Over the intervening years, WAFs have evolved to support new rules, and the OWASP Top 10 List has also changed to reflect these changing threats. However, hackers are growing more sophisticated in their strategies and techniques. Rather than just trying to go in through the front door, they may distribute attacks across different servers. For example, bad actors increasingly use bots to buy up scarce items or tickets ahead of legitimate consumers.
Now, companies like Gcore are exploring ways to combine CDNs, advanced firewalls, and bot mitigation techniques to improve both website performance and security. A key aspect lies in analyzing more information about website visitors and the types of requests to distinguish users from bad actors.
“You really need to analyze a lot of data to be effective against different kinds of attacks, such as DDoS, bots, or anything else,” said Dmitriy Akulov, director of Edge Network stream at Gcore.
Another benefit of Gcore’s approach is combining web servers, CDN and security services which can reduce overall costs and improve security posture. Gcore now has over 140 locations, with multiple servers, redundancies, and layers of protection that run on 3rd Generation Intel® Xeon® Scalable processors.
This allows security tools to observe the signs directly without resorting to intermediaries like packet sniffers, disparate WAFs, and other techniques. Security tools can take advantage of detection algorithms that leverage transport layer security (TLS), HTML communication, and browser agents.
“You have many more tools to protect services and detect attacks,” explained Akulov. “And there is no hardware you need to install. You simply change your DNS setting and send the traffic through the CDN.”
This approach also allows enterprises to screen traffic as close to the source as possible. This speeds up security detection algorithms compared to centralized tools. And when bad actors launch a DDoS attack, each local node just removes the bad traffic from the flow closer to the source to reduce the load on enterprise servers.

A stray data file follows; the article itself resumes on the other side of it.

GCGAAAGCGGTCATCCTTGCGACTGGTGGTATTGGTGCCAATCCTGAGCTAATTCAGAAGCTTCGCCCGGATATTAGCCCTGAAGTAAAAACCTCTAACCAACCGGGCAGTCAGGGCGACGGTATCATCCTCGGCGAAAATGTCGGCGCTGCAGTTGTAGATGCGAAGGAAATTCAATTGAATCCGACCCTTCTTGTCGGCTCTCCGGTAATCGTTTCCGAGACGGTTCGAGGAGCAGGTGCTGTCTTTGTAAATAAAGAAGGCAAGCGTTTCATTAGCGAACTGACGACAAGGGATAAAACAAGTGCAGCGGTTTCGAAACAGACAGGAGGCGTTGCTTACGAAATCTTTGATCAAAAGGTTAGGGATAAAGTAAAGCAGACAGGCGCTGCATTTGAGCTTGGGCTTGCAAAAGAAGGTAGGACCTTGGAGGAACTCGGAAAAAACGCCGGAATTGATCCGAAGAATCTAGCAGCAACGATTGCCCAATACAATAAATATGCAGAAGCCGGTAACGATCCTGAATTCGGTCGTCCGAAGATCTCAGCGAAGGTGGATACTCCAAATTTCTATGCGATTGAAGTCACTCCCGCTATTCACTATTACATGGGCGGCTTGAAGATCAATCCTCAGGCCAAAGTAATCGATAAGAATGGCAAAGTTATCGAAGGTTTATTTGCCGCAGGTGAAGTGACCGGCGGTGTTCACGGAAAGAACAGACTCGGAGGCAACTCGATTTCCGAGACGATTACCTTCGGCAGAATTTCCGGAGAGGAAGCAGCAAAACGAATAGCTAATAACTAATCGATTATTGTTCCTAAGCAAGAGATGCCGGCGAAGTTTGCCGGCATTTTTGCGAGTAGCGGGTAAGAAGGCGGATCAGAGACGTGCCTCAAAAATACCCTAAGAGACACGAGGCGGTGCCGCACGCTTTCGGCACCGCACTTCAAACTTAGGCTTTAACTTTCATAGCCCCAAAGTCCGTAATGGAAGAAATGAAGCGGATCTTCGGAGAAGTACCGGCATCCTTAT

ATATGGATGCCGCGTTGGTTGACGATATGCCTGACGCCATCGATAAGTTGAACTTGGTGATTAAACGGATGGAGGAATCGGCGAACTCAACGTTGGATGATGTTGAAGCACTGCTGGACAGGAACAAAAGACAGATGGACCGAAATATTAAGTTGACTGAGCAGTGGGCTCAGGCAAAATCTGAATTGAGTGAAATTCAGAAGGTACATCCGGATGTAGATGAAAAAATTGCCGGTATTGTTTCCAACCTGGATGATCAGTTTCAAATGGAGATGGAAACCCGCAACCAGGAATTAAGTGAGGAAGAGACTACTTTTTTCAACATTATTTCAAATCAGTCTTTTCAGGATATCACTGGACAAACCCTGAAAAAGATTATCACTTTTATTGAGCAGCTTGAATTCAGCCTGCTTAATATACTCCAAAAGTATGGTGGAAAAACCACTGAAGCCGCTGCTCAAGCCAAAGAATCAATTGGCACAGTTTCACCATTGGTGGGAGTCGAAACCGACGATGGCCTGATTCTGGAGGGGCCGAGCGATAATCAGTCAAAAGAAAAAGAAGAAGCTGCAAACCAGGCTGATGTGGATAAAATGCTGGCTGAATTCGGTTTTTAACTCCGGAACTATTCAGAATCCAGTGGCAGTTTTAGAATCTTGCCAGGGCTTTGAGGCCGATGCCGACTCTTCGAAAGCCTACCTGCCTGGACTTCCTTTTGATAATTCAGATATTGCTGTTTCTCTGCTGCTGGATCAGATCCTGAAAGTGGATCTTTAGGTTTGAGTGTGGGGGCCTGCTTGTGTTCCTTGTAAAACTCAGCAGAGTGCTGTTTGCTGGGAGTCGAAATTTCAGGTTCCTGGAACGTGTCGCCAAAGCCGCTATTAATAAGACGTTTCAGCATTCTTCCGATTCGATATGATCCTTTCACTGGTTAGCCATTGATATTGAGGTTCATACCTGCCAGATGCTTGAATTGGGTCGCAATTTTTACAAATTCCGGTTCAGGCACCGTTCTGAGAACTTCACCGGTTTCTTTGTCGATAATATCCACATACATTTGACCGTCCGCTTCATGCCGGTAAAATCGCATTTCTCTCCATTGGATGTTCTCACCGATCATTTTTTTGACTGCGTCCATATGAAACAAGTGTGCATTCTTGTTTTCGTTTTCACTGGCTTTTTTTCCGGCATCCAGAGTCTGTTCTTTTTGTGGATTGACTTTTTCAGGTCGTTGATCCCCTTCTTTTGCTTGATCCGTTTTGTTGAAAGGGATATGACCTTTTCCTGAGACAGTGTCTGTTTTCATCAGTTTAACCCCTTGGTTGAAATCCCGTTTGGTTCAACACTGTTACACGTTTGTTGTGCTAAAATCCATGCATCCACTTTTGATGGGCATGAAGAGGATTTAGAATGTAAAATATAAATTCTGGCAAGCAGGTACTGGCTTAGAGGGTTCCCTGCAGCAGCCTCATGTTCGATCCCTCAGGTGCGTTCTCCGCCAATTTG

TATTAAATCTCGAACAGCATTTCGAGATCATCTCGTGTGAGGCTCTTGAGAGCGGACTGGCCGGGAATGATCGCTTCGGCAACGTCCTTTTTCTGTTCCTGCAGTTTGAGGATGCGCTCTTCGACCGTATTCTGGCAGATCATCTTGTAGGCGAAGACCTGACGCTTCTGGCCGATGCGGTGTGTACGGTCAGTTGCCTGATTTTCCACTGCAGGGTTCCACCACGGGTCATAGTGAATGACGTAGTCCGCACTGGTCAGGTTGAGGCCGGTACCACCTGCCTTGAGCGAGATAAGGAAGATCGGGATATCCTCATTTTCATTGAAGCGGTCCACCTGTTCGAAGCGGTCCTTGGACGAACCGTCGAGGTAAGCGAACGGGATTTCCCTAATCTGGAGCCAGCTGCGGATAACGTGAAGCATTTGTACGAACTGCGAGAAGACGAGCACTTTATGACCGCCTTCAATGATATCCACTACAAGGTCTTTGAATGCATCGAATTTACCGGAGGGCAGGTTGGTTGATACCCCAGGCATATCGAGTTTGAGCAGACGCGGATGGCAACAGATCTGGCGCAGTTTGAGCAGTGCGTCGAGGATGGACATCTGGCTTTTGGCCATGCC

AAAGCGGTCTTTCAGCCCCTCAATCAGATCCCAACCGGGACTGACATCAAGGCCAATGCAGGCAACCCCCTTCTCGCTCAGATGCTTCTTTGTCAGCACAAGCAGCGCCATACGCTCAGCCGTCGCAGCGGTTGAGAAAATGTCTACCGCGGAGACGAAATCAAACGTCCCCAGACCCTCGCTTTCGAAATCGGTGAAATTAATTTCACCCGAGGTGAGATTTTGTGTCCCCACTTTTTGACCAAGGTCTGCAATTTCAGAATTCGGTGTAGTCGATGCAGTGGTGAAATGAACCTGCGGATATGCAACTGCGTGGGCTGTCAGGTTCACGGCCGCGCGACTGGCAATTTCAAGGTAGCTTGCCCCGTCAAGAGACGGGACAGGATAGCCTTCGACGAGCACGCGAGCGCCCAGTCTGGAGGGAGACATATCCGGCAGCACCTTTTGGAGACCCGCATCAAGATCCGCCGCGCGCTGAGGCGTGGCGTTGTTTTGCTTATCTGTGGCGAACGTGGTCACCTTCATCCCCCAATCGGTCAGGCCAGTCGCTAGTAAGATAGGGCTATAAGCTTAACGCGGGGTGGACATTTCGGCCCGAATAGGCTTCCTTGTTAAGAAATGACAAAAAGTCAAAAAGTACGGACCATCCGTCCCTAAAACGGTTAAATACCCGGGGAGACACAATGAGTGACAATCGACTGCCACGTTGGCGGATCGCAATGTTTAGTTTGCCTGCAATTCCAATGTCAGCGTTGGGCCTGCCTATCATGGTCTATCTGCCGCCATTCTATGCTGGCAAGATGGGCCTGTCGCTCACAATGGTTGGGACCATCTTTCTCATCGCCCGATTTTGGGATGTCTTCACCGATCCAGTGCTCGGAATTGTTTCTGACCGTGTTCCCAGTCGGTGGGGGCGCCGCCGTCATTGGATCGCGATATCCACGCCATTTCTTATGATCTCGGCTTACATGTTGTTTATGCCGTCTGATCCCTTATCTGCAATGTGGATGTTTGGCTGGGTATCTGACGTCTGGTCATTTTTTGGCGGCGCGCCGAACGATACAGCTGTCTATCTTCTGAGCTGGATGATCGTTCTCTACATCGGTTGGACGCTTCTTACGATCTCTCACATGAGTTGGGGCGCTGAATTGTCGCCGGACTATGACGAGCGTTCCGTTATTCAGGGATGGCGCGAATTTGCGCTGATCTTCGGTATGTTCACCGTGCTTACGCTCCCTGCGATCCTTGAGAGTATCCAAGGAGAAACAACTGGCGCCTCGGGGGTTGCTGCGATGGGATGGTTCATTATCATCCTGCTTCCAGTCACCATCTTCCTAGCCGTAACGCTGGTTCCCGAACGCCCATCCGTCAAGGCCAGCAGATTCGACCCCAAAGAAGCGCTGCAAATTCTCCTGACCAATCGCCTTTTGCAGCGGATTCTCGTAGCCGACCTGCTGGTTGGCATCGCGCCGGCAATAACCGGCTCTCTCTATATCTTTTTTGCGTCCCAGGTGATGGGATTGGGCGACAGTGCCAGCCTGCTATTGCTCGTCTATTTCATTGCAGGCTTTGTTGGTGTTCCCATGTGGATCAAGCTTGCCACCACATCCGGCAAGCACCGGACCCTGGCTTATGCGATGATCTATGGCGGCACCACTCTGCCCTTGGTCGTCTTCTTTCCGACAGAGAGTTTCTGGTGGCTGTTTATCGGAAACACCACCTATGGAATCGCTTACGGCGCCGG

Andrew Slastenov, head of Web security at Gcore, said, “We can distribute the attack among a lot of CDN nodes, so we have almost unlimited filtering capacity because of that.”
Enterprises need to balance these kinds of advanced security analytics with new privacy regulations like GDPR. Some of the most helpful information, such as the IP address used to access services, is now governed by these regulations. Consequently, this analysis must be done within the user’s location to ensure GDPR compliance.
Companies like Gcore, based in Europe, are in a better position to address these concerns from the beginning than competitors based in the U.S. or Asia that need to add privacy compliance after the fact.
“As a European company, we ensure the data stays within Europe,” Akulov said. “It is covered by GDPR law, which means we can’t abuse it, sell it or reuse it for marketing purposes. We cannot do pretty much anything with it other than analyze it for security purposes and then purge it from our systems.”
At the end of the day, web security is a continuous game of catchup as researchers and hackers continuously discover new threats. Enterprises need to be ready to evolve their security tools to detect and block the latest threats. An integrated yet decentralized approach to hosting and protecting content can ease this process.